Naples, Campania, Italy
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The Naples National Archaeological Museum (Museo Archeologico Nazionale di Napoli) is a museum in Naples, southern Italy, at the northwest corner of the original Greek wall of the city of Neapolis. The museum contains a large collection of Roman artifacts from Pompeii, Stabiae and Herculaneum. The collection includes works of the highest quality produced in Greek, Roman and Renaissance times. It is the most important Italian archaeological museum.
The museum hosts extensive collections of Greek and Roman antiquities. Their core is from the Farnese Collection, which includes a collection of engraved gems (including the Farnese Cup, a Ptolemaic bowl made of sardonyx agate and the most famous piece in the "Treasure of the Magnificent", and is founded upon gems collected by Cosimo de' Medici and Lorenzo Il Magnifico in the 15th century) and the Farnese Marbles.
Charles III of Spain founded the museum in the 1750s. The building he used for it had been erected as a cavalry barracks and during its time as the seat of the University of Naples (from 1616 to 1777) was extended, in the late 18th century.
Herculaneum papyri, carbonized by the eruption of Mount Vesuvius, found after 1752 in Villa of the Papyri
- The Farnese Hercules, which fixed the image of Hercules in the European imagination.
- The Farnese Atlas is the oldest extant depiction of Atlas from Greek mythology, and the oldest view of the Western constellations, possibly based upon the star catalog of Hipparchus
- The Farnese Bull, widely considered the largest single sculpture ever recovered from antiquity.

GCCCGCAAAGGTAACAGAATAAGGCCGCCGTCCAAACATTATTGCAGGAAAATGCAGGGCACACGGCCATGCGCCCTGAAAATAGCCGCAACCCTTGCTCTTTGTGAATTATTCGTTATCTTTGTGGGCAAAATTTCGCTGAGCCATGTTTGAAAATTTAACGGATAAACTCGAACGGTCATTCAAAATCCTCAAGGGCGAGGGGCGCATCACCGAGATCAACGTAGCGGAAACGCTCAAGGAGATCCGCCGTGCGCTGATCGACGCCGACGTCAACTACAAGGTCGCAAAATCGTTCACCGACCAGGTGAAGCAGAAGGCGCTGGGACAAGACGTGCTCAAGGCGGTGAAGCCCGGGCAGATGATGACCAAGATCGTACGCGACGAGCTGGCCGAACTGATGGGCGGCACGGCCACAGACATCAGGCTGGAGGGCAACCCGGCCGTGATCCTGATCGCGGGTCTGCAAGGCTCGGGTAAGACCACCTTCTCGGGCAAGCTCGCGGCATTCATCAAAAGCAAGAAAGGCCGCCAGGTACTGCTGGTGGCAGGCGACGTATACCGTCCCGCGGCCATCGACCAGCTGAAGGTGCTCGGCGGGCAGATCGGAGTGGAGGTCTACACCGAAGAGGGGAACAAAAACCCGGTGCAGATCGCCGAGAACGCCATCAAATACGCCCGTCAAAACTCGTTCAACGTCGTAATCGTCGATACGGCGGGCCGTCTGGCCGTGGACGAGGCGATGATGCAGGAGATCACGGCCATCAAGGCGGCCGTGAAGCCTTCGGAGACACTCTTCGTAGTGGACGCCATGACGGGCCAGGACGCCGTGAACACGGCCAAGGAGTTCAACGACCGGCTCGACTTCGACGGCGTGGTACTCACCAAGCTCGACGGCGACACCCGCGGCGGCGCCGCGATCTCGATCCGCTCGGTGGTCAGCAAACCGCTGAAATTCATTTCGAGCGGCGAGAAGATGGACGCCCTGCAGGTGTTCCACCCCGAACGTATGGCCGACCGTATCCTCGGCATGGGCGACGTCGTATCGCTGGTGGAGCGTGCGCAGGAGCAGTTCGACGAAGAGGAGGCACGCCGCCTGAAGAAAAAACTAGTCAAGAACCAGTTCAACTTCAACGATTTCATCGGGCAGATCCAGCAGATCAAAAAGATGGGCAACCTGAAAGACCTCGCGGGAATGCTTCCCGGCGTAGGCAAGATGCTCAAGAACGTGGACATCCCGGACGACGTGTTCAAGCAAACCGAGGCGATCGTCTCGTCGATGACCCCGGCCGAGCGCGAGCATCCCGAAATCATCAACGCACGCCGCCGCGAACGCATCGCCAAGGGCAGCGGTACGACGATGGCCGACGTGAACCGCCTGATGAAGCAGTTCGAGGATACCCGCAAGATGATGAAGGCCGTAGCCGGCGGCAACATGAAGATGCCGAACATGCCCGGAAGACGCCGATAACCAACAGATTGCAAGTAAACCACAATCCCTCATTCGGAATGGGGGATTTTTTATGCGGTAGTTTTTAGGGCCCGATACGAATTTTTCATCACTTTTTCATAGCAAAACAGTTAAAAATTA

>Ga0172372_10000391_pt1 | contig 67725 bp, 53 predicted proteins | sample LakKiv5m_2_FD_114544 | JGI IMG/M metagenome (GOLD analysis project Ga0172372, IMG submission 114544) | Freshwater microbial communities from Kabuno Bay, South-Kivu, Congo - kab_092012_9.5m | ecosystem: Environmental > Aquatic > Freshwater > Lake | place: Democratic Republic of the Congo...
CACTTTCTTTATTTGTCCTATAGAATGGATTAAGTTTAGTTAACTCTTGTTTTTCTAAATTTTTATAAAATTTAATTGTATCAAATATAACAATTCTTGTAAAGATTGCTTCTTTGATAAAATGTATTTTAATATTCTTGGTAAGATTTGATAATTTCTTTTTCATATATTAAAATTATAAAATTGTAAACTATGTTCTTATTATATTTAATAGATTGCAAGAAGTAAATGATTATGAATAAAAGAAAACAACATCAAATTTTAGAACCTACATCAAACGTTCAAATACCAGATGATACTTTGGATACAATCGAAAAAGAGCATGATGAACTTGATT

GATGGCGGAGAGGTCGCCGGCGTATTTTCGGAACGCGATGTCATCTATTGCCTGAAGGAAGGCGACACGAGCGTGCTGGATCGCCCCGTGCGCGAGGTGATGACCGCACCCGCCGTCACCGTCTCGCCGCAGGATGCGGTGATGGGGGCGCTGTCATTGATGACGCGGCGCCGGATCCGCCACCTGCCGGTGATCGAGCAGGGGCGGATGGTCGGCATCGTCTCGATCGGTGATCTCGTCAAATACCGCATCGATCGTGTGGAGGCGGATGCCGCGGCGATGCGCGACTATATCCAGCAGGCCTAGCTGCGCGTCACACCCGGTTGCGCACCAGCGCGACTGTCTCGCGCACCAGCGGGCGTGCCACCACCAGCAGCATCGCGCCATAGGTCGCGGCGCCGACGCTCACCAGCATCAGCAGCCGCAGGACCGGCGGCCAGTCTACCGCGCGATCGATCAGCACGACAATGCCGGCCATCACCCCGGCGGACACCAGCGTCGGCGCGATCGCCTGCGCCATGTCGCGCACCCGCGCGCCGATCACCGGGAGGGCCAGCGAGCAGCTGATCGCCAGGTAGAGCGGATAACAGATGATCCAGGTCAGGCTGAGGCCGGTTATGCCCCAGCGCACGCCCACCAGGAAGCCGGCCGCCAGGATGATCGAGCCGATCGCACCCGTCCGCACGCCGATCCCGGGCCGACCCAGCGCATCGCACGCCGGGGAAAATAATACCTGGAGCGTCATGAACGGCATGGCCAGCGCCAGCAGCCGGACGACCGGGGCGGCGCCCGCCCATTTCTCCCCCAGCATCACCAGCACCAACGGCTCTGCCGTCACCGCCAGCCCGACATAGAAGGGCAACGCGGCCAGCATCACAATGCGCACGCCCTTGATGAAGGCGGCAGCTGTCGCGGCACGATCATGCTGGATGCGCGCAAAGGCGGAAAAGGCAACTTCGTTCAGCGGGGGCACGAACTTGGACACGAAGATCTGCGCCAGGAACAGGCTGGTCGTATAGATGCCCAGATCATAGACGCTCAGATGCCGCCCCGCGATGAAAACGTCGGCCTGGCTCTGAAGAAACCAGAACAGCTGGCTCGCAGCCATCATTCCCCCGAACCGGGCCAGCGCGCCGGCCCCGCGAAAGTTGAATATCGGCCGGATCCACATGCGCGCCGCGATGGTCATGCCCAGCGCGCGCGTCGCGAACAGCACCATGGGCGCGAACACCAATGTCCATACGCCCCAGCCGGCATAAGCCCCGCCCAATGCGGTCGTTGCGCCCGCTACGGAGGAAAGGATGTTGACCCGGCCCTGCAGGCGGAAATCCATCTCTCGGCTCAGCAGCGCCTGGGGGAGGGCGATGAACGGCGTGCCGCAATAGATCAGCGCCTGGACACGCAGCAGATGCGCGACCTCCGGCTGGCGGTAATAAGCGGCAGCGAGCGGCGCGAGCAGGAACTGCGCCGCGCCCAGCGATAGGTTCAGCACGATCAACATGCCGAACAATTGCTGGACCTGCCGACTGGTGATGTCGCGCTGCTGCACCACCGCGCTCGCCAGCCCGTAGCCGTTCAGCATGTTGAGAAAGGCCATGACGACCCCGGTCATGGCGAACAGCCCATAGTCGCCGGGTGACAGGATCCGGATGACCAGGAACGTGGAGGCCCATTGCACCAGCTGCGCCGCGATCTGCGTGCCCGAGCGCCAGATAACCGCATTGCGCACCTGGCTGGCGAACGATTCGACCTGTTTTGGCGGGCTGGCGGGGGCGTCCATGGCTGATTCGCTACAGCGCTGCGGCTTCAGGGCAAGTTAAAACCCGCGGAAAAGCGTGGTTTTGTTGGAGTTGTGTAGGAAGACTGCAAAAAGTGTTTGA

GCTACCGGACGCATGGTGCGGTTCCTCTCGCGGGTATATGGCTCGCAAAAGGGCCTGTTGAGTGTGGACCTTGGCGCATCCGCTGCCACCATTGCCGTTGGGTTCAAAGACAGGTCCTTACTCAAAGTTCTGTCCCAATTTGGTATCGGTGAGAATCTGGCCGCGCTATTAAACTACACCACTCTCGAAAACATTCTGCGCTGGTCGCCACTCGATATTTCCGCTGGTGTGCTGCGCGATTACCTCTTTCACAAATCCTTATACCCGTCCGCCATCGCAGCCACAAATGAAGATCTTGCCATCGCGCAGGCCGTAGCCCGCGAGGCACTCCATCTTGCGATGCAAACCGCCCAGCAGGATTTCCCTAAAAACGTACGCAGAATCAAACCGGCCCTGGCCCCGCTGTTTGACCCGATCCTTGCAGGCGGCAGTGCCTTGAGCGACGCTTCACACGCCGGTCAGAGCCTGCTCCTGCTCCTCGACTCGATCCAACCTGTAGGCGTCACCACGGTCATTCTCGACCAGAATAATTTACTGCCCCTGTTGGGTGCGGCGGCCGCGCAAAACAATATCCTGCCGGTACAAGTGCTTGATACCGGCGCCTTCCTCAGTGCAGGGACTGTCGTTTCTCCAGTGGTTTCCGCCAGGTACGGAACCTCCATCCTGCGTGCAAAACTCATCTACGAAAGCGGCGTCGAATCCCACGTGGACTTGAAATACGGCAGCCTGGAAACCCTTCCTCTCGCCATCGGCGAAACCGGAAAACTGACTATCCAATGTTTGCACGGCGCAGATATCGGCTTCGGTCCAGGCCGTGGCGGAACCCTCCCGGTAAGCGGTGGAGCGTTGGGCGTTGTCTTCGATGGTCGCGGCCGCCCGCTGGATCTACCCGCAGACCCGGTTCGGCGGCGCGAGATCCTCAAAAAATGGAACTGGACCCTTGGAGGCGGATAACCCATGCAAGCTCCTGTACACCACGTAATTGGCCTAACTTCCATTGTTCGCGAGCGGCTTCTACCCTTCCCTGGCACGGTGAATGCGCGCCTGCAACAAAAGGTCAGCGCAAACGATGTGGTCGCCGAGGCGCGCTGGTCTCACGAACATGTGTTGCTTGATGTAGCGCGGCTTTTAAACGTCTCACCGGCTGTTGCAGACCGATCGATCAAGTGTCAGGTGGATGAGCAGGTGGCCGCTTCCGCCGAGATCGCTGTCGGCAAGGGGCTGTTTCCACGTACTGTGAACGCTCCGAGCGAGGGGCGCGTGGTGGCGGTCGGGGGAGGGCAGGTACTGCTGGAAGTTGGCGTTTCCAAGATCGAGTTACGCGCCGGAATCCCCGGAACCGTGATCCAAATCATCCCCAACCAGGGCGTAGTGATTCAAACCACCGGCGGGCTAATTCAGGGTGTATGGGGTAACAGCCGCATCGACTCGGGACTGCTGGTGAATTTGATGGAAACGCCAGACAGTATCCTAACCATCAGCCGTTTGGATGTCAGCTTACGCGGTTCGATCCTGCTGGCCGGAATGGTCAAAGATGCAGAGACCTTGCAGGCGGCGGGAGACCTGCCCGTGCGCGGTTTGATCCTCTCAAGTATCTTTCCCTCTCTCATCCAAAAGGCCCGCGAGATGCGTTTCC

- The group Harmodius and Aristogeiton, a Roman copy of a bronze work that once stood in the Agora of Athens
- The Venus Kallipygos
- The Farnese Artemis, again a Roman copy of a Greek original
- a collection of busts of Roman emperors
- another set of Roman sculptures (again mainly copies of Greek work) that (like the Hercules) once stood in the Baths of Caracalla in Rome.
The museum's Mosaic Collection includes a number of important mosaics recovered from the ruins of Pompeii and the other Vesuvian cities.
The museum has the third largest collection of Egyptian artifacts in Italy, after the Vatican Museum and the Museo Egizio in Turin. It is made up primarily of works from two private collections, assembled by Cardinal Borgia in the second half of the 18th century, and Picchianti in the First years of the 19th.
The Secret Cabinet, a separately housed collection of erotic Roman art.
The Placentarius, the small bronze statue represents a distinctly ithyphallic old nude man who, on the palm of his hand, holds a little silver tray.
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